Andrew Hargadon, author of How Breakthroughs Happen: The Surprising Truth About How Companies Innovate, wrote this on his blog about “the virtues of qualitative research”:
“Qualitative research is, at its heart, an attempt to understand how people (or fish) interpret their reality and as a result make it. Anyone who has both looked at manufacturing statistics and wandered the factory floor knows that you can learn a lot by watching and talking to the workers about their work and their lives. And so, when you decide you want your company to be more innovative--and you decide to reward those who are ‘innovative’--you need to be very careful how you are measuring innovation.”In an unrelated post, Bob Sutton, author of The No-Asshole Rule, discusses on his blog the current focus of many management gurus (including Sutton himself), “evidence-based management”:
“Managers and the business press seem to automatically assume that quantitative evidence is always the best evidence....The message seems to be that evidence-based management means management by quantitative data. I reject that thought, and have always believed that there are times when qualitative data are more powerful, valid, and useful for guiding action than quantitative data.”Sutton goes on to describe three areas he feels it essential that companies use qualitative data:
1. When you don’t know what to count.
My take: This is what we often use qualitative techniques for in market research. If you don’t know what specific kinds of answers you're looking for, you can’t even construct a questionnaire with closed-end questions. So, often the first step is a qualitative study that will allow you to understand what’s important and what even begin to understand what can and should be measured.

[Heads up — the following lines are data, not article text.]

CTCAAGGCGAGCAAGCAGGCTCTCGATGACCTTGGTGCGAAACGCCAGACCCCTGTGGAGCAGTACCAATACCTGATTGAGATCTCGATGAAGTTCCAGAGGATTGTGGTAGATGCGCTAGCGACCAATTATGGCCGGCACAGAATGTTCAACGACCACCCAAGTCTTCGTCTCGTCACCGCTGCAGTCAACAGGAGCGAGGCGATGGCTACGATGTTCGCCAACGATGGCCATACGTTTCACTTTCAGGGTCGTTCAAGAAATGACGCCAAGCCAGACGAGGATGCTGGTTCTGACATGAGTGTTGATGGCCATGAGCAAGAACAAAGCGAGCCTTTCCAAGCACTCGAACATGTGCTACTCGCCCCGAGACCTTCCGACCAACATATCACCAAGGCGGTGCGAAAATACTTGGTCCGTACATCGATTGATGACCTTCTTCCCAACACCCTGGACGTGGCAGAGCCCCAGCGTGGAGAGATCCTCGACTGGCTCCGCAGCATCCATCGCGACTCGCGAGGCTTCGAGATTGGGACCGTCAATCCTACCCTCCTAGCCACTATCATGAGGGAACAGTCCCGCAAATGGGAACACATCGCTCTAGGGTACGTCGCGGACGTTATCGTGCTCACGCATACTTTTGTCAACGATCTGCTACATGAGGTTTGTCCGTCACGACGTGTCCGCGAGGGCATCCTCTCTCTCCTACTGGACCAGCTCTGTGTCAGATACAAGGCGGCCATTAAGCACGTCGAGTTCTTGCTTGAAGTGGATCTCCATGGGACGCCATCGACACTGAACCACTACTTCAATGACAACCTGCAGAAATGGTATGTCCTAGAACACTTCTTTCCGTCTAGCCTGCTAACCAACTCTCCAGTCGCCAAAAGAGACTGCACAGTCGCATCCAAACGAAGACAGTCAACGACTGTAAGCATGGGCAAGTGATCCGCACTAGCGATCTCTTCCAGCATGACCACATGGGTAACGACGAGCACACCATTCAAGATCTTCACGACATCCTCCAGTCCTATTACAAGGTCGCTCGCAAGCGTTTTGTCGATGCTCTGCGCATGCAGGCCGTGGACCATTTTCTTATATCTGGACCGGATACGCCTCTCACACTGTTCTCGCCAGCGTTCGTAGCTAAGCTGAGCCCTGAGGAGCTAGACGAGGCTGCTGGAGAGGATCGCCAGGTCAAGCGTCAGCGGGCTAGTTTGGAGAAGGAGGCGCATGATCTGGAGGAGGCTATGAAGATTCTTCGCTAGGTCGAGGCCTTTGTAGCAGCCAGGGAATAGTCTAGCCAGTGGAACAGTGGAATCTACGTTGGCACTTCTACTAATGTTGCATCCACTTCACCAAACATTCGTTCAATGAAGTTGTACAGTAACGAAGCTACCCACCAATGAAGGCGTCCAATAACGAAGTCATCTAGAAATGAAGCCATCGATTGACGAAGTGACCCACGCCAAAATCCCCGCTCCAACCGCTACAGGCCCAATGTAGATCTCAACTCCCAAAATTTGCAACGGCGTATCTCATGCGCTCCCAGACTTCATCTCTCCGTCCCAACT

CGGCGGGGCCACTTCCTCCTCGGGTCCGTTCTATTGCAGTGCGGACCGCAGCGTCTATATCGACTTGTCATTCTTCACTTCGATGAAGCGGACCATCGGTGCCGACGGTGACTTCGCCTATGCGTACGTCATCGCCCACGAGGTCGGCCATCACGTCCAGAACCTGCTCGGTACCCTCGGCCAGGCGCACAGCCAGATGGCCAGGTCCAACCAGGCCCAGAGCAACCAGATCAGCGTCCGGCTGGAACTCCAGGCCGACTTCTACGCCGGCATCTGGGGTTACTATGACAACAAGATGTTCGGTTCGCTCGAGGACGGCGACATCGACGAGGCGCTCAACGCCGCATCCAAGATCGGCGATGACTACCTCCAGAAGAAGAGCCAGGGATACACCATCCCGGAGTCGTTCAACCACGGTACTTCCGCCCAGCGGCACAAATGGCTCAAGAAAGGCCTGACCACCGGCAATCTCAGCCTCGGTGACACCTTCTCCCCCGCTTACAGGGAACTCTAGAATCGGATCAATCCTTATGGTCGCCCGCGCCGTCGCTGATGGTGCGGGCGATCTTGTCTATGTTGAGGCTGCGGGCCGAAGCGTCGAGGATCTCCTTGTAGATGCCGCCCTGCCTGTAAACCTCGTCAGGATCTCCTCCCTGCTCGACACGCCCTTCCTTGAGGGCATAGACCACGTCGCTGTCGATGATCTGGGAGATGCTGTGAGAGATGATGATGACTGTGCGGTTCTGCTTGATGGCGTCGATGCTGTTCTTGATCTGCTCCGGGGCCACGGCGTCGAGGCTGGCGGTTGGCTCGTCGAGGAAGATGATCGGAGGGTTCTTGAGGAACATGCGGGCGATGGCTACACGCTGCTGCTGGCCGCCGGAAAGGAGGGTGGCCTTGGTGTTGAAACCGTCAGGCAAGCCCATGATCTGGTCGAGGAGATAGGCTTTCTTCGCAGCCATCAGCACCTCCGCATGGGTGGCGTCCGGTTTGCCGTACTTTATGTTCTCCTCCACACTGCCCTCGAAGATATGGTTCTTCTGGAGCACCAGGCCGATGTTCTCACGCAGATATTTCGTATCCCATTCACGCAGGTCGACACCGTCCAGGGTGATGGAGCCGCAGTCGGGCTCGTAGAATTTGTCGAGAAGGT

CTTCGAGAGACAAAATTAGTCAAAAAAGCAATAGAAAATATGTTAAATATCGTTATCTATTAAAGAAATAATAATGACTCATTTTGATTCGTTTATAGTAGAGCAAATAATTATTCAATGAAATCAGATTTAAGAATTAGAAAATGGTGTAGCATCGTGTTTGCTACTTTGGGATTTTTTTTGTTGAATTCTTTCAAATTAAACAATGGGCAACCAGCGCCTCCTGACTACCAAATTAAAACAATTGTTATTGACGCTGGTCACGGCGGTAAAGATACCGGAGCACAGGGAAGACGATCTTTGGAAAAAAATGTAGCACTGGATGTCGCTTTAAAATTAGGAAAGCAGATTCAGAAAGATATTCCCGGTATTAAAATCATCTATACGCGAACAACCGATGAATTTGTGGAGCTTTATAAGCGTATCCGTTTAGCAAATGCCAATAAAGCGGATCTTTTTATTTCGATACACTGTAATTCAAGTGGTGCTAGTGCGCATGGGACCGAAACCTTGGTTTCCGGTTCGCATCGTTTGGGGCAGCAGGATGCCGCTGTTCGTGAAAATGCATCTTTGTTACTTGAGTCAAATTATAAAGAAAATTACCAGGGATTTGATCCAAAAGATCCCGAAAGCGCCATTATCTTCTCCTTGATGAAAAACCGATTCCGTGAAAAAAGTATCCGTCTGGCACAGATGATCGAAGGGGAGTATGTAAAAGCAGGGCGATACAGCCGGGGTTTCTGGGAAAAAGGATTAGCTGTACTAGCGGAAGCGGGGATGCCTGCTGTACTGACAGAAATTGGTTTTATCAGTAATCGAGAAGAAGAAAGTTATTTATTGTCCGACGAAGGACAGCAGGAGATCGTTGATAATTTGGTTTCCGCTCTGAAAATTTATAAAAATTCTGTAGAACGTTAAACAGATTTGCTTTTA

2. When you can count it, but it doesn’t stick.
My take: It seems to me that this is the least compelling of Sutton's reasons, if only because so many companies seem to want numbers of some kind before they’ll make a decision. But it is true that compelling stories and images, which can only come from qualitative research, can be very persuasive.
3. When what you can count doesn’t count.
I don’t have anything to add here that’s better than Sutton’s observation: “In the hunt for and obsession with what can be counted, the most important evidence is sometimes overlooked. As Einstein said, ‘Not everything that counts can be counted, and not everything that can be counted counts.’ ”